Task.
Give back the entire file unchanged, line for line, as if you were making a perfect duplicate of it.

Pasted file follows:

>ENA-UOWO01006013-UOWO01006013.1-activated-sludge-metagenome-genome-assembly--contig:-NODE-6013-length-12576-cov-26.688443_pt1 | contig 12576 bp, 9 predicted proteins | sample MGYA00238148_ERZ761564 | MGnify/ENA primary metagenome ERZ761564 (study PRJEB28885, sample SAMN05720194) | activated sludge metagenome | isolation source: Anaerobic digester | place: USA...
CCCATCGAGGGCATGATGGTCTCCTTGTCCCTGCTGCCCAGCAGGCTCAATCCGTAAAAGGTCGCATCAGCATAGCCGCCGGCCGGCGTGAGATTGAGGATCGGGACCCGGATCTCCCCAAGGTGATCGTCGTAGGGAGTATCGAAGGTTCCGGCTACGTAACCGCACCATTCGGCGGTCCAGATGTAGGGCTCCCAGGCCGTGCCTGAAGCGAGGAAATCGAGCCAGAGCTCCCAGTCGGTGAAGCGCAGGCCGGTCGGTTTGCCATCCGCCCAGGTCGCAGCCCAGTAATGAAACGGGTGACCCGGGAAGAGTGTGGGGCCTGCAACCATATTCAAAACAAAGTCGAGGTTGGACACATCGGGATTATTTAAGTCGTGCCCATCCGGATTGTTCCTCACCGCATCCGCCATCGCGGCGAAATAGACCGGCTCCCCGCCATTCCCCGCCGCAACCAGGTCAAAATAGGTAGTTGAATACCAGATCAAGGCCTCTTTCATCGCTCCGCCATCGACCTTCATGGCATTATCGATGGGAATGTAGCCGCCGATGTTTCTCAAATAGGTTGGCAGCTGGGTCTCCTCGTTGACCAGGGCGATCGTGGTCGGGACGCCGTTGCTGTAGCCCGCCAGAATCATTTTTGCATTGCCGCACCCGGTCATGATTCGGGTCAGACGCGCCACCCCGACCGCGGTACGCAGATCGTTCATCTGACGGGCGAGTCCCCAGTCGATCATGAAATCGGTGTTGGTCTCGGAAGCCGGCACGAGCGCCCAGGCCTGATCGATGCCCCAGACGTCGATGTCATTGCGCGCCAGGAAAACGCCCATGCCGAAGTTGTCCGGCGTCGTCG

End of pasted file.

>ENA-UOWO01006013-UOWO01006013.1-activated-sludge-metagenome-genome-assembly--contig:-NODE-6013-length-12576-cov-26.688443_pt1 | contig 12576 bp, 9 predicted proteins | sample MGYA00238148_ERZ761564 | MGnify/ENA primary metagenome ERZ761564 (study PRJEB28885, sample SAMN05720194) | activated sludge metagenome | isolation source: Anaerobic digester | place: USA...
CCCATCGAGGGCATGATGGTCTCCTTGTCCCTGCTGCCCAGCAGGCTCAATCCGTAAAAGGTCGCATCAGCATAGCCGCCGGCCGGCGTGAGATTGAGGATCGGGACCCGGATCTCCCCAAGGTGATCGTCGTAGGGAGTATCGAAGGTTCCGGCTACGTAACCGCACCATTCGGCGGTCCAGATGTAGGGCTCCCAGGCCGTGCCTGAAGCGAGGAAATCGAGCCAGAGCTCCCAGTCGGTGAAGCGCAGGCCGGTCGGTTTGCCATCCGCCCAGGTCGCAGCCCAGTAATGAAACGGGTGACCCGGGAAGAGTGTGGGGCCTGCAACCATATTCAAAACAAAGTCGAGGTTGGACACATCGGGATTATTTAAGTCGTGCCCATCCGGATTGTTCCTCACCGCATCCGCCATCGCGGCGAAATAGACCGGCTCCCCGCCATTCCCCGCCGCAACCAGGTCAAAATAGGTAGTTGAATACCAGATCAAGGCCTCTTTCATCGCTCCGCCATCGACCTTCATGGCATTATCGATGGGAATGTAGCCGCCGATGTTTCTCAAATAGGTTGGCAGCTGGGTCTCCTCGTTGACCAGGGCGATCGTGGTCGGGACGCCGTTGCTGTAGCCCGCCAGAATCATTTTTGCATTGCCGCACCCGGTCATGATTCGGGTCAGACGCGCCACCCCGACCGCGGTACGCAGATCGTTCATCTGACGGGCGAGTCCCCAGTCGATCATGAAATCGGTGTTGGTCTCGGAAGCCGGCACGAGCGCCCAGGCCTGATCGATGCCCCAGACGTCGATGTCATTGCGCGCCAGGAAAACGCCCATGCCGAAGTTGTCCGGCGTCGTCG